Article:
The Let's Play Archive

Call of Juarez: Gunslinger

by Fleve

Part 8: No Country for Dry Feet

History begins to get wholly rewritten under the narration of Silas and we’re fast drifting into the preposterous, a trend we’re not leaving any time soon.

This part, and the last one, had sub-titles referring to old Terence Hill movies, “My name is Bounty Hunter”, and “Bounty Hunter is still my name”. Also, I think I was a tad too close to the mic which seems to amplify bass sounds a bit too much. Perhaps it's not noticeable, but it won’t happen again and I’m currently re-recording the next part.

Concept art

Nuggets of Truth

Charles Earl Bowles, better known as Black Bart, was undoubtedly among the Wild West's most unusual stagecoach robbers. British by birth, Black Bart was a polite man, known for his manners and refined taste. It is difficult to believe that such a gentleman-bandit really operated in California and Oregon in the 1870s and '80s. Legend has it that on at least two occasions he left handwritten poems at the scene of the crime. This one is from 1877.

I've labored long and hard for bread,
For honor, and for riches,
But on my corns too long you've tread,
You fine-haired sons of bitches.

[Addition: the second verse was left at a stagecoach robbery in 1878:

Here I lay me down to sleep
To wait the coming morrow,
Perhaps success, perhaps defeat,
And everlasting sorrow.
Let come what will, I'll try it on,
My condition can't be worse;
And if there's money in that box
'Tis munny in my purse. ]

Black Bart never lacked personal charm. After getting out of jail, he was asked by a journalist about returning to his criminal ways. He answered with a smile, "No, gentlemen, I'm through with crime." Then another reporter wanted to know if he would write any more poems. Black Bart laughed and replied, "Now, didn't you hear me say that I am through with crime?" He never fired a gun during any of his robberies and all of them were done with him getting to the crime scene on foot due to his deeply held fear of horses.

While the founding fathers of the United States were writing the Declaration of Independence in 1776, over in France the first successful steamboat was completed. In the United States, the First steam-powered boat was built by John Fitch in 1787. By the first half of the 19th century, American rivers were teaming with steam ships.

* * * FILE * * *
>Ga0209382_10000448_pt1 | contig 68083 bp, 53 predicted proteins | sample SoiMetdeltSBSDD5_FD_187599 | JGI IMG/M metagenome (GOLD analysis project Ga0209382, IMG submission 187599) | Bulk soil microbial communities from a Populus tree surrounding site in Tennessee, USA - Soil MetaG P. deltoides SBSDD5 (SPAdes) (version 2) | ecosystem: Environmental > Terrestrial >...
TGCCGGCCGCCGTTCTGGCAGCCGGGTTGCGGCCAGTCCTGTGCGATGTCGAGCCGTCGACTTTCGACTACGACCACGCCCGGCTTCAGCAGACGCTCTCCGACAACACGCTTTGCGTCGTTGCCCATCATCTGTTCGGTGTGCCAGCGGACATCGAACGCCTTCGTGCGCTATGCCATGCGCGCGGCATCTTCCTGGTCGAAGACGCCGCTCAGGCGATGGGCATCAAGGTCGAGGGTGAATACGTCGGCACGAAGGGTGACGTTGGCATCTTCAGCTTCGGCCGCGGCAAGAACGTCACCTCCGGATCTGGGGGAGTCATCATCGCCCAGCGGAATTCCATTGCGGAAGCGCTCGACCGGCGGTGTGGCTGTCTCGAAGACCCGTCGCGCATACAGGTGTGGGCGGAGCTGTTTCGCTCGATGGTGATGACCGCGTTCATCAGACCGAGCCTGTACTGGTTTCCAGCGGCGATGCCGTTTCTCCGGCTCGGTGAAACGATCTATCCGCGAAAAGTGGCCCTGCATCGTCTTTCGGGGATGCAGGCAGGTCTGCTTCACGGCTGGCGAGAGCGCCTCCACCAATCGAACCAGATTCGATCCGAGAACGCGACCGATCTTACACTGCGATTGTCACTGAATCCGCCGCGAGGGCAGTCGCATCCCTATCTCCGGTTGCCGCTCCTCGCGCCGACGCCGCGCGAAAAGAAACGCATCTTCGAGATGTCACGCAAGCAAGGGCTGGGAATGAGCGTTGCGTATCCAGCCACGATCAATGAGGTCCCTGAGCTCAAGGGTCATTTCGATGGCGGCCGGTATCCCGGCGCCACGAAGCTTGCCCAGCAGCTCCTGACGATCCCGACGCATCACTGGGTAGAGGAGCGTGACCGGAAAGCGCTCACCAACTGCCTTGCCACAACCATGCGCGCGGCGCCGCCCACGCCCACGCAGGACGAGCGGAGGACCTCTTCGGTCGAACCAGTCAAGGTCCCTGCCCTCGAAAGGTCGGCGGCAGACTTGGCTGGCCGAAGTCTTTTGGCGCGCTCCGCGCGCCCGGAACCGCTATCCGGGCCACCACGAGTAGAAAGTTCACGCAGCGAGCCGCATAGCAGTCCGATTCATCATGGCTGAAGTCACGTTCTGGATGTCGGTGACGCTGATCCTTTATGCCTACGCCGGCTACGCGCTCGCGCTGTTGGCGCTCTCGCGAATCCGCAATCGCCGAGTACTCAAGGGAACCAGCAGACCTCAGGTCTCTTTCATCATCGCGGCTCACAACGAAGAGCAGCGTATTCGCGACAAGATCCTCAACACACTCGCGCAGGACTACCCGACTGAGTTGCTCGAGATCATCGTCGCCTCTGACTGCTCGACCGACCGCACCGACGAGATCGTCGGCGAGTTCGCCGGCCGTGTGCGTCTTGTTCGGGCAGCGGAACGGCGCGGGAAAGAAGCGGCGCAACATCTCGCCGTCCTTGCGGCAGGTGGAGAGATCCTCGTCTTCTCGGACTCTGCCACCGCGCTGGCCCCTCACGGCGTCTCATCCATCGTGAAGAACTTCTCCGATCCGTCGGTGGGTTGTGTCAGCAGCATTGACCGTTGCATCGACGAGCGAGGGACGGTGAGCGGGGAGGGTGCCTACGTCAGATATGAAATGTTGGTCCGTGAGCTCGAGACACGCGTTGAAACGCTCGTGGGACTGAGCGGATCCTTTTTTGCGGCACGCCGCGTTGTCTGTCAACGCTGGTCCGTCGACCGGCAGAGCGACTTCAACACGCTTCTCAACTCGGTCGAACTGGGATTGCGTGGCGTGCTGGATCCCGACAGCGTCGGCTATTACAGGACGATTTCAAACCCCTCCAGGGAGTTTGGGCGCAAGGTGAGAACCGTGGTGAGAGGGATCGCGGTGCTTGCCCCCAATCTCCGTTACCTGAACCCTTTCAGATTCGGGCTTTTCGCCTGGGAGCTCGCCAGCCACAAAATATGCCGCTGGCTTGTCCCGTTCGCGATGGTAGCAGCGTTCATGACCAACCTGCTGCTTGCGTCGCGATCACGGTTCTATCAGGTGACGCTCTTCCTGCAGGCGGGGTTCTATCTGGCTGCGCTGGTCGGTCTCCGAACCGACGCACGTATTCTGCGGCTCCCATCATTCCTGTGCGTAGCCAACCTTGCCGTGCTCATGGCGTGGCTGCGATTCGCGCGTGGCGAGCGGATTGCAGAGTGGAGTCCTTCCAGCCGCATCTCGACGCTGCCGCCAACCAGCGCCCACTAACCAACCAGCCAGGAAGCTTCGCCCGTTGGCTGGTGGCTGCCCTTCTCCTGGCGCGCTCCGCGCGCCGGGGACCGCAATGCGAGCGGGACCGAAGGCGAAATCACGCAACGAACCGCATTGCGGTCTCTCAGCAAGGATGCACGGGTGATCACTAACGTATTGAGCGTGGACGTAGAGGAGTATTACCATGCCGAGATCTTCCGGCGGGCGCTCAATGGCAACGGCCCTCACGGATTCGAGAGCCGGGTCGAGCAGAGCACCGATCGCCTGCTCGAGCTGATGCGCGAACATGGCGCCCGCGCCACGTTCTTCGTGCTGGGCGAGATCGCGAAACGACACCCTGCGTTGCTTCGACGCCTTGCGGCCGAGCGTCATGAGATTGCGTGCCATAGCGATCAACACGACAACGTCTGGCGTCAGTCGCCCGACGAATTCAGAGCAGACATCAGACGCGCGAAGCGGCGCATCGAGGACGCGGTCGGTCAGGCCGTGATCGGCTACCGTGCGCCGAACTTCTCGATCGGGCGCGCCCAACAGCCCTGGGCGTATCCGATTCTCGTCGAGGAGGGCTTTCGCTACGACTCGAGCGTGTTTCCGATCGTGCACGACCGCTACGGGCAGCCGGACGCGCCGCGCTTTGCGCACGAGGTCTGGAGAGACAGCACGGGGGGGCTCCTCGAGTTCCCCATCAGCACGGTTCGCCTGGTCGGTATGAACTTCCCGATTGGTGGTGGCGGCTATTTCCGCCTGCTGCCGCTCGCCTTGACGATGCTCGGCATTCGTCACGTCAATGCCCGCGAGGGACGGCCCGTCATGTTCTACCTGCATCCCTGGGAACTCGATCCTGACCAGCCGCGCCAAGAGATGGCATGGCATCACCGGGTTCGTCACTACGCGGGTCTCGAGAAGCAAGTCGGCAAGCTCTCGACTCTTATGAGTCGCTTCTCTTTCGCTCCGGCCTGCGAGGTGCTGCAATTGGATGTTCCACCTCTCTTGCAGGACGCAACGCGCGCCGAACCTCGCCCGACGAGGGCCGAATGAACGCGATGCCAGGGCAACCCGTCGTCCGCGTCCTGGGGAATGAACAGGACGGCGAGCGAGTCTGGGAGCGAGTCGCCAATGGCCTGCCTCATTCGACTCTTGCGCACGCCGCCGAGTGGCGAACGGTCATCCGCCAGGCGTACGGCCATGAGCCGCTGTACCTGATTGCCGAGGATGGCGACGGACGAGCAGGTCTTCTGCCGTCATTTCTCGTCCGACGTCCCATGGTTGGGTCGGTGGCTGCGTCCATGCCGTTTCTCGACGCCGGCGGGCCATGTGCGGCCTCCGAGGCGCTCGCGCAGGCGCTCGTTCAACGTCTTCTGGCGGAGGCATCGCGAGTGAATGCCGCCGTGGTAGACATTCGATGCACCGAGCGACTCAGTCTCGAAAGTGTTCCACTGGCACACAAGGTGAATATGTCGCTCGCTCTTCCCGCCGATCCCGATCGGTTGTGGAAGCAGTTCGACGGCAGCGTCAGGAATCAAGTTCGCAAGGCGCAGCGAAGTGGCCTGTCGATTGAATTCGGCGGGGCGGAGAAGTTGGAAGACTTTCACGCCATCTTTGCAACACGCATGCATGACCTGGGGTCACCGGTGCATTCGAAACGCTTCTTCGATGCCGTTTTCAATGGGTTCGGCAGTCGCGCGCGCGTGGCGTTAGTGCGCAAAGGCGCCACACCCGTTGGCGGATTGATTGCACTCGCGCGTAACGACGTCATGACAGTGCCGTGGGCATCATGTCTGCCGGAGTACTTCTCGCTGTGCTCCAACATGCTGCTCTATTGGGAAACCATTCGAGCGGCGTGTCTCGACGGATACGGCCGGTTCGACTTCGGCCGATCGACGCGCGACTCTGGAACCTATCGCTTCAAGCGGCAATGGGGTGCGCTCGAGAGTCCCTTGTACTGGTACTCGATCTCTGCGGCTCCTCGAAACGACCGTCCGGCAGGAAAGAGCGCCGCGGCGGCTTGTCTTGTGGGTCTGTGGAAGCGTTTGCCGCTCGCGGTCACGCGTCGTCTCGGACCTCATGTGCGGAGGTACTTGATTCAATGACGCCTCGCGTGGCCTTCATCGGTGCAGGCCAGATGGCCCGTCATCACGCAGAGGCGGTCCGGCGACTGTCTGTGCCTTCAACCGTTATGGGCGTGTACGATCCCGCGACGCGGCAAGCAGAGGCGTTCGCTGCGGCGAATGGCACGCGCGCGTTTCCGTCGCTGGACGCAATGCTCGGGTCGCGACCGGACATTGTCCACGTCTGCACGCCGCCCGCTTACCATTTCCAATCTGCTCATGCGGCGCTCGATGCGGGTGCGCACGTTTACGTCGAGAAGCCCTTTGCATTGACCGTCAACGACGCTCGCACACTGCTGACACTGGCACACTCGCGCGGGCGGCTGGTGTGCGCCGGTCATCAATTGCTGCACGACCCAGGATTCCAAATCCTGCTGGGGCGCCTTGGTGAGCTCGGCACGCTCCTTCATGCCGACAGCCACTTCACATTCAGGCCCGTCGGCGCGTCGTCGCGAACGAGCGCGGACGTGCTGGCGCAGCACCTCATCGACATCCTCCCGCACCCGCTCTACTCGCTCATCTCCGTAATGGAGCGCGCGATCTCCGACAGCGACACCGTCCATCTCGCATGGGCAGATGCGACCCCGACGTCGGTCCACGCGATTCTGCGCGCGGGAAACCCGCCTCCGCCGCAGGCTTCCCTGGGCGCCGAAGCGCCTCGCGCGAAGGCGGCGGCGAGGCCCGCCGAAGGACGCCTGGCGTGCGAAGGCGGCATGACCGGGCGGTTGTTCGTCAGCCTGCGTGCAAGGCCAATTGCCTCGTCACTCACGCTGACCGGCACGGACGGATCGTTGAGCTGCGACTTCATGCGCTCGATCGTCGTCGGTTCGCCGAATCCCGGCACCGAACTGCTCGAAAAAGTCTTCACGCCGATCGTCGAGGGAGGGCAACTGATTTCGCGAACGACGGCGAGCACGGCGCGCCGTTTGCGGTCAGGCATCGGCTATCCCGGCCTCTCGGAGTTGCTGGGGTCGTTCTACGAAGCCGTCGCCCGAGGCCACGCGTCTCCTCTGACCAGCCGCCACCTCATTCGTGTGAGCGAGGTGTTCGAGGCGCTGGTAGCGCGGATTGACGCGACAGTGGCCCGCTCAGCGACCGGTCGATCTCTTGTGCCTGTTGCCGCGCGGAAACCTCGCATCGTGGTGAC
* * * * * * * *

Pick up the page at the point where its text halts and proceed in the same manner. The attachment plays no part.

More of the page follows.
It was a blessing for the economy. River transport was much faster and cheaper than any kind of land transportation. Numerous ports and shipyards appeared. The ships themselves needed maintenance and dock workers and all that meant new jobs. Of course, early steamboats were far from perfect. Many sunk for any number of reasons. Boiler explosions and fires were common causes of accidents. Between 1811 and 1899, 567 steamboats were lost in the United States. Despite that, people were eager to use this new means of transportation. There were even the enormous "palace steamers" built to ferry passengers and cargo across the North American Great Lakes in the mid-19th century. The Titanic was the largest steamship in the world when it sank and remains history's most famous and decidedly unlucky steam powered ship. In the second half of the 20th century, steamers were almost completely replaced by diesel-powered ships.

Built by Richard Gatling in 1861 and first deployed in combat during the Civil War, the multi-barreled Gatling gun was one of the precursors of the modern machine gun. But unlike modern machine guns, it was not fired automatically, but rather operated by a gunner who had to crank it. During each turn of a hand crank, each barrel fired a single shot, after which it ejected the spent cartridge, loaded a new round, and in the process, cooled down. This allowed for a higher rate of fire without the barrel overheating.

The Gatling Gun offered an unheard of high rate of fire and was relatively easy to reload. In the right hands, they were a devastating weapon. Gatling guns were finally replaced by the self-powered Maxim machine guns that used recoil energy to eject spent cartridges and insert fresh ones. In its prime, however, the Gatling Gun was a fearsome weapon.

[Addition: On the Maxim gun, in the words of Hilaire Belloc’s “Captain William Blood”, in the 1898 The Modern Traveller, a satire on colonialism:

'Whatever happens, we have got
The Maxim Gun, and they have not.' ]